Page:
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Development Roundup: Mixed-use, multi-family projects are moving ahead

Posted on 14 June 2019 by Tesha Christensen


MISCO awarded city funding
A long-vacant University Avenue lot could be redeveloped in the future, if funding is obtained from Metropolitan Council.
In May the St. Paul City Council approved a Metropolitan Council funding application for 1433 University Ave. It is one of two city sites in contention for Metropolitan Council Tax Base Revitalization Seeding Equitable Environmental Development Grants. The other application was for a site on the city’s east Side.
Results of the application will be known later this year. The St. Paul applications will vie with requests from around the region, and go through a ranking and review process. Cities make the applications on behalf of developers and property owners.
If the grant is obtained, the current or future lot owner could use the funds to determine the extent of any pollution cleanup needed there. The public funding can be used to determine the scope and severity of contamination and development a cleanup plan and/or to assist with the cost of implementing a completed cleanup plan.
For several years Metropolitan Council has provided a wide range of grants to help redevelop urban and suburban sites. Several University area projects have received the funding, with some under the Livable Communities grants program. Other funded projects focus specifically on transit-oriented development.
Part of Livable Communities, Tax Base Revitalization Account or TBRA funding helps areas that have lost commercial/industrial activity ready and available for economic redevelopment. The grants provide funds for environmental site investigation and cleanup for redevelopments that enhance the city tax base, promote job retention or job growth and/or create or preserve affordable housing. Seeding Equitable Environmental Development or SEED grants are intended for applicants with sites within or directly adjacent to an area of concentrated poverty that show potential for future job growth or housing development but do not have a specific redevelopment project yet. The sites are or are perceived to be contaminated, according to the council. 1433 University is one of those sites.
The site at 1433 University was occupied for decades by various manufacturers and retailers, housed in a two-story brick and block building. For much of its history it housed auto-related businesses. The building was damaged by fire years ago and was torn down.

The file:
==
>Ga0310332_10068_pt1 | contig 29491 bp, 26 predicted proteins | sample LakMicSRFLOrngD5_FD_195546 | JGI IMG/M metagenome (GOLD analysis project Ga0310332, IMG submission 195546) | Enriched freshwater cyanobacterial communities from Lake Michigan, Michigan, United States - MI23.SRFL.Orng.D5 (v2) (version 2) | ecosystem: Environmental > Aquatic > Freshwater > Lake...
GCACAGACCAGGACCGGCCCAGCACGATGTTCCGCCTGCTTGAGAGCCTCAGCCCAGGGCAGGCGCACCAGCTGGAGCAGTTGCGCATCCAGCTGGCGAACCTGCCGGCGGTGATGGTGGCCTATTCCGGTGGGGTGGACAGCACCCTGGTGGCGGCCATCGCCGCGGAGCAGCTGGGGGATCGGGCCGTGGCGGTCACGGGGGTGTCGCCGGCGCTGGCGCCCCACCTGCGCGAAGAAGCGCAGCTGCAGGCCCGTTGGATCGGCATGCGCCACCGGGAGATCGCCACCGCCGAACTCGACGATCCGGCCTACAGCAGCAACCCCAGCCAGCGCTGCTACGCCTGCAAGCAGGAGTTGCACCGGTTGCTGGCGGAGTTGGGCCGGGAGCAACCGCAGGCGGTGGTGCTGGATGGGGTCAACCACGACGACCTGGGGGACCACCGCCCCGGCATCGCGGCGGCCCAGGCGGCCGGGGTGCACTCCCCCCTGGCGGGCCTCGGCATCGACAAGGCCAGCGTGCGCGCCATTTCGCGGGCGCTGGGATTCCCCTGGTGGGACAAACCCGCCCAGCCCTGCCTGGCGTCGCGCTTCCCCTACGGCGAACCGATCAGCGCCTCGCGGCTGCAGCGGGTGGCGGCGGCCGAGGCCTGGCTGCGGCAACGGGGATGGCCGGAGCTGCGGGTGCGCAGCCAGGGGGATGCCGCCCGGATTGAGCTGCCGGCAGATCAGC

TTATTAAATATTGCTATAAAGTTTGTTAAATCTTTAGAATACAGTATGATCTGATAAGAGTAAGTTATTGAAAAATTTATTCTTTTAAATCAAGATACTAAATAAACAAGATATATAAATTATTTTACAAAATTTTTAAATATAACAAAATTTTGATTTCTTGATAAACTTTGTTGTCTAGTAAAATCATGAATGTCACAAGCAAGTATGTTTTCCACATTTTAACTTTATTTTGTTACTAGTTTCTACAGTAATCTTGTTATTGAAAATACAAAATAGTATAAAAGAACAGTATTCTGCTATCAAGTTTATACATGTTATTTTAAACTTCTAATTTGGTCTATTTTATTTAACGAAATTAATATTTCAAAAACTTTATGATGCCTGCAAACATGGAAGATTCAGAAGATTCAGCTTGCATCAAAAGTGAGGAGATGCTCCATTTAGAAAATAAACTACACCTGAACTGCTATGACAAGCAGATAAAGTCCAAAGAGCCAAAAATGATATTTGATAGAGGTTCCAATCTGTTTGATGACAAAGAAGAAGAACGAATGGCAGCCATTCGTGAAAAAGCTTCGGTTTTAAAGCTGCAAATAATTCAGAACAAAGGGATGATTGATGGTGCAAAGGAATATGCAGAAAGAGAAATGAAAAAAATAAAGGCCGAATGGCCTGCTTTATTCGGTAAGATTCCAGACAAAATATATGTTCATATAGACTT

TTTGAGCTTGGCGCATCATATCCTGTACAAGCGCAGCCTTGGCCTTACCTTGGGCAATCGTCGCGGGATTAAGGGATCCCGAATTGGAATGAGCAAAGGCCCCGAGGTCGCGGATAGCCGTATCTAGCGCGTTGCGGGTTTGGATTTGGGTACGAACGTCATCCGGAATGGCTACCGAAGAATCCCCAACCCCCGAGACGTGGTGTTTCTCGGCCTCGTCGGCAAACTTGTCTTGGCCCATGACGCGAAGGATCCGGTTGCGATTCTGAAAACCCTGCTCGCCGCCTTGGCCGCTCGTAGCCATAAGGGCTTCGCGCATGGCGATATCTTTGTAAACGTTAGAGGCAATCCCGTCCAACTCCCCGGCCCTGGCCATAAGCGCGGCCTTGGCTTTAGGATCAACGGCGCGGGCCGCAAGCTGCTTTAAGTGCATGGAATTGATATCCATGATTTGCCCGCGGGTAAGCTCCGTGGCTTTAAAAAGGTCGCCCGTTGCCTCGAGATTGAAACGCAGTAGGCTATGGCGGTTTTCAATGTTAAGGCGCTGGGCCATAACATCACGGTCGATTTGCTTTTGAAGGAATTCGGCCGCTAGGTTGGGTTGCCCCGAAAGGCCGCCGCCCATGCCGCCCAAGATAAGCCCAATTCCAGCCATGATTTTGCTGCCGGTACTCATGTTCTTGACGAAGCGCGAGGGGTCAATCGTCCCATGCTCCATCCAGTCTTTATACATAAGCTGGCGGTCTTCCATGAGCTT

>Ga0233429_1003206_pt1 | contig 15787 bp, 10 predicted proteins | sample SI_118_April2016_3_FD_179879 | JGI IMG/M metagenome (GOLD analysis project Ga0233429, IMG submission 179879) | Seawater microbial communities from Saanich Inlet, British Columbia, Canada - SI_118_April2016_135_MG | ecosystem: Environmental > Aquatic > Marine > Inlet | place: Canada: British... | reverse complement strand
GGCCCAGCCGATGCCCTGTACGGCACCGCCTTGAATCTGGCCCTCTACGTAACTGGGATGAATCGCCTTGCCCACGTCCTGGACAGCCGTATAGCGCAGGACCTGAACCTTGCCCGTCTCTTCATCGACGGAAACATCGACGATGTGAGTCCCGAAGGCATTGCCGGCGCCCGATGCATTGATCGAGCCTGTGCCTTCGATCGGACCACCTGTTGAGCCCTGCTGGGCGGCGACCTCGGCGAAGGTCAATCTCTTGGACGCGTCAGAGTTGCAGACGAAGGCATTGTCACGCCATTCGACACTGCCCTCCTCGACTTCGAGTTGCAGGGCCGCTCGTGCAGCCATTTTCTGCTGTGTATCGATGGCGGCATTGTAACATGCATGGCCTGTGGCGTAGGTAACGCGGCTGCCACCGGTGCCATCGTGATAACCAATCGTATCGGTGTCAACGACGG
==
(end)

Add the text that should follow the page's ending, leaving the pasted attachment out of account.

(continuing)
How it should be redeveloped has been a question for some time. In 2010 its site was used by photographer Wing Yung Huie to display his photos, as part of the University Avenue Project. The public art project featured hundreds of photos projected onto the adjacent building at night.
The site has been a parking lot in recent years. It has drawn neighborhood complaints from time to time for tall grass and weeds, and for the condition of a wrought iron fence that has repeatedly been damaged.

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Monitor In A Minute June 2019

Posted on 14 June 2019 by Tesha Christensen


Two Roy St. houses (at 400 and 396 N. Roy St.) will be torn down to make way for parking to replace those being lost at Bremer Bank. A new six-story, 152-apartment mixed used development will break ground soon at the Bremer site. (Photos by Tesha M. Christensen)

Organized collection fight goes on
St. Paul’s organized trash collection system must be put to a vote, Ramsey County District Court Judge Leonardo Castro ruled May 30. That’s a big win for the group St. Paul Trash. Three of its members sued the city earlier this year to put the residential trash collection system to force a ballot question.
The ruling orders the city to honor the petition and place the trash collection question on the Nov. 5 ballot, or go to a special election. It also orders that organized collection be suspended as of June 30.
Castro’s memorandum attached to his ruling scolded the city for not following its own city charter procedures. “This court has already established that the referendum supports an important public purpose because it ensures that the constitution of St. Paul is being a followed and protects voter rights,” Castro wrote.
But Mayor Melvin Carter said the city will appeal, and that organized collection will continue. The city could wind up dipping into budget reserves to support the program, at a cost of about $13 million.
Haulers have asked property owners to wait and see what happens. Robert Stewart, whose family owns Highland Sanitation, said that haulers have been overwhelmed with calls since the ruling was announced.
Stewart posted on social media, “Please don’t call to set up service just yet. None of the haulers in St. Paul will be creating accounts until this has been appealed by the city and is finalized with absolute certainty and with the small haulers like us, Pete’s or Gene’s getting hundreds of phone calls at this point in time when we as businesses don’t know exactly what is going to happen is difficult.”
“The city of St. Paul has received the ruling on the St. Paul trash lawsuit and is assessing the impact it has for the city, and its residents,” said City Attorney Lyndsey Olson in a statement. She also cited potential impacts on taxpayers. “We will continue to work with the consortium to ensure trash service continues for our 70,000 households.”